On July 10, a spotlight fell briefly on this schism. The A.M.A. made a rare public address to the N.M.A. to deliver an even rarer message: an apology to the nation’s black physicians, citing a century of “past wrongs.”
What wrongs, exactly? Dr. W. Montague Cobb could have answered that question at length.
Dr. Cobb — physician, physical anthropologist, civil rights activist, president of the National Medical Association in the 1960s — knew that...
SOURCE: Special to HNN (7-29-08)
Right after receiving the Republican presidential nomination in 1980, Ronald Reagan gave his first campaign speech at the Neshoba County Fair in Philadelphia, Mississippi on August 3. This is where three civil rights workers—James Chaney, Andrew Goodman, and Michael Schwerner—had been murdered by local racists in the summer of 1964.
In the course of a fairly standard stump speech, Reagan unfortunately used the term “state’s rights.” Andrew Young, who had lately served as United Nations ambassador for Reagan’s opponent, Jimmy Carter, quickly seized upon this to charge that Reagan was using racial code words to signal his sympathy for Southern racism. However, when one reads what Reagan actually said, it is quite clear that he was talking about...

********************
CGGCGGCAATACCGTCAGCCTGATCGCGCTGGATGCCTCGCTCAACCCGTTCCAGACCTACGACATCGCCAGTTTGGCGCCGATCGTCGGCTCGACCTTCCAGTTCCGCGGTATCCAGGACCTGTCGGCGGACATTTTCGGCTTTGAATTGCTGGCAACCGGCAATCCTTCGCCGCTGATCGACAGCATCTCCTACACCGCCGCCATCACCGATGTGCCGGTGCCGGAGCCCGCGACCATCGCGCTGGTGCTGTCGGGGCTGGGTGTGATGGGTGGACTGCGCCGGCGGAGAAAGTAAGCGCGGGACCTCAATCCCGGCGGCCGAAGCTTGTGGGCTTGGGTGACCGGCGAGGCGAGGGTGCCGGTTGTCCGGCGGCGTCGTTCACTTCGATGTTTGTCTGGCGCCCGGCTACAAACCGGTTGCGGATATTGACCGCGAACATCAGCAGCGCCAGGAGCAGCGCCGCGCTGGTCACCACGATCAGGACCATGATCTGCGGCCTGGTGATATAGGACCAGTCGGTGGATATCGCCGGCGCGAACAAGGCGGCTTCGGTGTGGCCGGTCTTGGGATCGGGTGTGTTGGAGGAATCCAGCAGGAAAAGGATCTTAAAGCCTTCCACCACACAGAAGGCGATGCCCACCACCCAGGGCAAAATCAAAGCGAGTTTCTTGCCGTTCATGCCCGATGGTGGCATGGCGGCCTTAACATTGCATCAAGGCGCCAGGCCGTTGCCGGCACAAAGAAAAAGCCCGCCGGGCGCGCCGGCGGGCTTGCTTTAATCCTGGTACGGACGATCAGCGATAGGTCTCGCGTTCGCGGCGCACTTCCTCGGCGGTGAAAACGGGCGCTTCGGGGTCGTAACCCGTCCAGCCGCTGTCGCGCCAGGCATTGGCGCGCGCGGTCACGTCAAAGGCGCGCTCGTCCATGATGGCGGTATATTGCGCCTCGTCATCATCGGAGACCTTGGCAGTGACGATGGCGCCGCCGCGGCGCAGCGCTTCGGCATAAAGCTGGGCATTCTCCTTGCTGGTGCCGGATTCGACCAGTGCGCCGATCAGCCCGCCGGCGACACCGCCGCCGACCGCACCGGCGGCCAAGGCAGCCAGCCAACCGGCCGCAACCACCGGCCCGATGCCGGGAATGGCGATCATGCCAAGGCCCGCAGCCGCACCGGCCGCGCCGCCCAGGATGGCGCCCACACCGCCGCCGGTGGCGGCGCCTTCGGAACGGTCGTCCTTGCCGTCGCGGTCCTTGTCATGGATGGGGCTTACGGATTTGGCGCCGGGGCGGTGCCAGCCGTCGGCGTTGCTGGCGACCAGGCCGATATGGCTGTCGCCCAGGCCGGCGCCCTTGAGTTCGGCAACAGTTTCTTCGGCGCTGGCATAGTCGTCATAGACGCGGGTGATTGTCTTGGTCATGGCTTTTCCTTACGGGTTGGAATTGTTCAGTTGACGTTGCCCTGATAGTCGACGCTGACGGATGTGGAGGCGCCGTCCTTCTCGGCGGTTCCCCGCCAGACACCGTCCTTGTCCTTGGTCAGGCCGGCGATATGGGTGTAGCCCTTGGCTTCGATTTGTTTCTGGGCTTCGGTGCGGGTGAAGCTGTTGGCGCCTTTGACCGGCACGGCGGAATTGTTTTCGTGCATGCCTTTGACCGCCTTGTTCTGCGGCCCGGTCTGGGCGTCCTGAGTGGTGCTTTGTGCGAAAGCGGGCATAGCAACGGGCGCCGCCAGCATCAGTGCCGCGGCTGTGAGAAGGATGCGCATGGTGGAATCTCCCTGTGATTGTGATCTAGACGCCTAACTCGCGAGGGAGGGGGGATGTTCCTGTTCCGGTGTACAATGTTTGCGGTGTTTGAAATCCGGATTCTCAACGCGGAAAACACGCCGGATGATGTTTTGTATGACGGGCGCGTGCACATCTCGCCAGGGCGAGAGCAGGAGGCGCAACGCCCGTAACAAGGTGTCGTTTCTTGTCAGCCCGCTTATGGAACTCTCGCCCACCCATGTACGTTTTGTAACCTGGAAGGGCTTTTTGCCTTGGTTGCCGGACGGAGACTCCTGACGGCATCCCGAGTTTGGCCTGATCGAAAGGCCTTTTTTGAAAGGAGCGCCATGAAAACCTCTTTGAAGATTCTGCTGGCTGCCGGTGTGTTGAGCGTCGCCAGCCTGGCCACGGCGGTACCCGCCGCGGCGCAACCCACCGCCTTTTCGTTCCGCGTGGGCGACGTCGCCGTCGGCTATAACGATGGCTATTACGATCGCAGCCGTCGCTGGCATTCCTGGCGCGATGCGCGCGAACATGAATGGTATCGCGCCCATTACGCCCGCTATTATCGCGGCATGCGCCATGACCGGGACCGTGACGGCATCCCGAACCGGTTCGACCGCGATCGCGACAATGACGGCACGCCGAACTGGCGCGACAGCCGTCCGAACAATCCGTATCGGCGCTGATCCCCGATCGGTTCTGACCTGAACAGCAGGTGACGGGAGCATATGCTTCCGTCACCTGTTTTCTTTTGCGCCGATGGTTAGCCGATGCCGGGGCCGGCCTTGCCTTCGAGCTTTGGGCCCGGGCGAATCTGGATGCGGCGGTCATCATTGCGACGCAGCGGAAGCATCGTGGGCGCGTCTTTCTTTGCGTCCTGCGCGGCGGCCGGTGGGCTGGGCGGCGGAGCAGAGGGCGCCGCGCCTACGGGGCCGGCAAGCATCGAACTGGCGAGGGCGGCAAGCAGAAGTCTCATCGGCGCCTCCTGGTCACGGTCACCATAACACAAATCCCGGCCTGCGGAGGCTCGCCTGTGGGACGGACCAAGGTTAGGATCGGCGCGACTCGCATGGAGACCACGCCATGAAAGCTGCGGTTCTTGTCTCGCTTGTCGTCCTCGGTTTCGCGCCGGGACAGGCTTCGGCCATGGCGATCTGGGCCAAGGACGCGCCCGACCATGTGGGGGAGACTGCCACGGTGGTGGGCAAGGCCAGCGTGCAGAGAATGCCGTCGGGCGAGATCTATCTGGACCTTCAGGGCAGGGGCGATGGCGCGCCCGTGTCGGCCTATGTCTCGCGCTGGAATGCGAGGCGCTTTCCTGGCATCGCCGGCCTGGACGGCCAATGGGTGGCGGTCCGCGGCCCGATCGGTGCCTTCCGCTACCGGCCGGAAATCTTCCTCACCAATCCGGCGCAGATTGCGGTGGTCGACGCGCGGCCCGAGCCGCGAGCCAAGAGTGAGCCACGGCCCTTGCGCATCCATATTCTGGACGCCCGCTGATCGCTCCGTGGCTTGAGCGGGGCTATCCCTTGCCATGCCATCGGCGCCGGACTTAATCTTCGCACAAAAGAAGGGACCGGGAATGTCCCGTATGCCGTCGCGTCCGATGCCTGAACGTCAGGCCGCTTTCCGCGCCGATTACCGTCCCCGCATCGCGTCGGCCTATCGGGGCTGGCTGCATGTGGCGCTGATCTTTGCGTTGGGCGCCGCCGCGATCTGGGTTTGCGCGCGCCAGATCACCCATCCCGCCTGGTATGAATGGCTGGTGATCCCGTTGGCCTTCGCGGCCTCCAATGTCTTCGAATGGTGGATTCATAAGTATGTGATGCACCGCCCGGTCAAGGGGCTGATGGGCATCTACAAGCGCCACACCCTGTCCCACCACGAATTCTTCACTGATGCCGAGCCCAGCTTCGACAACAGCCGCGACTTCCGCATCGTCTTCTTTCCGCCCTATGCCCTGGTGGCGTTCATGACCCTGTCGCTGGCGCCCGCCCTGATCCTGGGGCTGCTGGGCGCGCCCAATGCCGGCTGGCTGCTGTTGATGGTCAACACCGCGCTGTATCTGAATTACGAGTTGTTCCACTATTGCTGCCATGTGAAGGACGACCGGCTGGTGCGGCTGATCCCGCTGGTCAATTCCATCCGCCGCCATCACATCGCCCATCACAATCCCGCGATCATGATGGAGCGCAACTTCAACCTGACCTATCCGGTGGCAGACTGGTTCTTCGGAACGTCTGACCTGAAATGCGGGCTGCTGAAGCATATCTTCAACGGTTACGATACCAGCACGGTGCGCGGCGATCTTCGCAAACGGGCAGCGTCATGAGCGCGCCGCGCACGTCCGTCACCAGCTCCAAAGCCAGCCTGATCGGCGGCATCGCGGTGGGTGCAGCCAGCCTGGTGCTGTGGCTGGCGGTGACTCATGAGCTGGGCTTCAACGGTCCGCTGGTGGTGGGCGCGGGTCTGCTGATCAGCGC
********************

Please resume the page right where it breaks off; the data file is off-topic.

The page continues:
SOURCE: Independent (7-27-08)
At the door of the north tower of the bridge, the maid negotiates with the bridge-master, handing over the contents of her purse. In return she receives one of the skulls, carefully wrapping it in a linen cloth and placing it in a basket. This is all that remains of Thomas More. One day the skull will join Margaret Roper herself, when she is interred in the family tomb at...
SOURCE: http://fredericksburg.com (7-25-08)
Earlier this month The Free Lance-Star joined media outlets across the country in reporting on the discovery of George Washington's boyhood home by archaeologists working at Ferry Farm. This is the iconic home made famous by Parson Weems' ubiquitous cherry-tree mythology.
The George Washington Foundation, which owns the site, has additionally announced its intent to construct a replica of the boyhood home as it would have appeared during the 1740s. This is not, of course, the only Washington boyhood home. In fact, nearly 80 years ago, The New York Times printed a similar story by then-director of the National Park Service Horace Albright. "Washington's Boyhood Homes" (March 29, 1931) reminds us that Washington's youth...
SOURCE: NYT (7-27-08)